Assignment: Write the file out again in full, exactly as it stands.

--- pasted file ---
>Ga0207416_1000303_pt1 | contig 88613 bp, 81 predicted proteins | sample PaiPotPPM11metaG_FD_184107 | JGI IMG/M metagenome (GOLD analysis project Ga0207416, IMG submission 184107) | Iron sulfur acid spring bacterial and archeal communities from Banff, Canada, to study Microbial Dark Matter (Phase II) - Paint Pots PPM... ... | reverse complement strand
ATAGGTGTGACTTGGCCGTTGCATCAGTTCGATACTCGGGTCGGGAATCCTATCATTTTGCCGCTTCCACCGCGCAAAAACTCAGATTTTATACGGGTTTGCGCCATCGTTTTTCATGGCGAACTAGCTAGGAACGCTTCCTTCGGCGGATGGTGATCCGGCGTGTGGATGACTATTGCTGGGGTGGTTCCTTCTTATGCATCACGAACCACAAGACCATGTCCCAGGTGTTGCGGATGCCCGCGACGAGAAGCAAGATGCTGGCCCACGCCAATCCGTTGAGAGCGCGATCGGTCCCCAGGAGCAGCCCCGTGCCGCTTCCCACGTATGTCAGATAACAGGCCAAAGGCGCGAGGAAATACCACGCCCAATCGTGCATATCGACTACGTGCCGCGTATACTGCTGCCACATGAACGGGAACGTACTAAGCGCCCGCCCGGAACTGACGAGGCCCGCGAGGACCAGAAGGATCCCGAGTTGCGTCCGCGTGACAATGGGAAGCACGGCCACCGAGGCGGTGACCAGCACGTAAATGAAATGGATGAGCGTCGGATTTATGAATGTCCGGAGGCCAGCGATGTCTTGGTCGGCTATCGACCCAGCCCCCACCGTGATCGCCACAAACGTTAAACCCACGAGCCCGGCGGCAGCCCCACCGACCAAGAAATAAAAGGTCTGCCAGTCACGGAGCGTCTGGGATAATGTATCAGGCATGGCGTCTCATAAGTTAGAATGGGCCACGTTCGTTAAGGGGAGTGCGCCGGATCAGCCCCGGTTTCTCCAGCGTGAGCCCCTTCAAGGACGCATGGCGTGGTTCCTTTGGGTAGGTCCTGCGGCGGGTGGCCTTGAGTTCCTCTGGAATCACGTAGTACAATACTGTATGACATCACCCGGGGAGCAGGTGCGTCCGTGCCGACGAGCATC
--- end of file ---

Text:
>Ga0207416_1000303_pt1 | contig 88613 bp, 81 predicted proteins | sample PaiPotPPM11metaG_FD_184107 | JGI IMG/M metagenome (GOLD analysis project Ga0207416, IMG submission 184107) | Iron sulfur acid spring bacterial and archeal communities from Banff, Canada, to study Microbial Dark Matter (Phase II) - Paint Pots PPM... ... | reverse complement strand
ATAGGTGTGACTTGGCCGTTGCATCAGTTCGATACTCGGGTCGGGAATCCTATCATTTTGCCGCTTCCACCGCGCAAAAACTCAGATTTTATACGGGTTTGCGCCATCGTTTTTCATGGCGAACTAGCTAGGAACGCTTCCTTCGGCGGATGGTGATCCGGCGTGTGGATGACTATTGCTGGGGTGGTTCCTTCTTATGCATCACGAACCACAAGACCATGTCCCAGGTGTTGCGGATGCCCGCGACGAGAAGCAAGATGCTGGCCCACGCCAATCCGTTGAGAGCGCGATCGGTCCCCAGGAGCAGCCCCGTGCCGCTTCCCACGTATGTCAGATAACAGGCCAAAGGCGCGAGGAAATACCACGCCCAATCGTGCATATCGACTACGTGCCGCGTATACTGCTGCCACATGAACGGGAACGTACTAAGCGCCCGCCCGGAACTGACGAGGCCCGCGAGGACCAGAAGGATCCCGAGTTGCGTCCGCGTGACAATGGGAAGCACGGCCACCGAGGCGGTGACCAGCACGTAAATGAAATGGATGAGCGTCGGATTTATGAATGTCCGGAGGCCAGCGATGTCTTGGTCGGCTATCGACCCAGCCCCCACCGTGATCGCCACAAACGTTAAACCCACGAGCCCGGCGGCAGCCCCACCGACCAAGAAATAAAAGGTCTGCCAGTCACGGAGCGTCTGGGATAATGTATCAGGCATGGCGTCTCATAAGTTAGAATGGGCCACGTTCGTTAAGGGGAGTGCGCCGGATCAGCCCCGGTTTCTCCAGCGTGAGCCCCTTCAAGGACGCATGGCGTGGTTCCTTTGGGTAGGTCCTGCGGCGGGTGGCCTTGAGTTCCTCTGGAATCACGTAGTACAATACTGTATGACATCACCCGGGGAGCAGGTGCGTCCGTGCCGACGAGCATC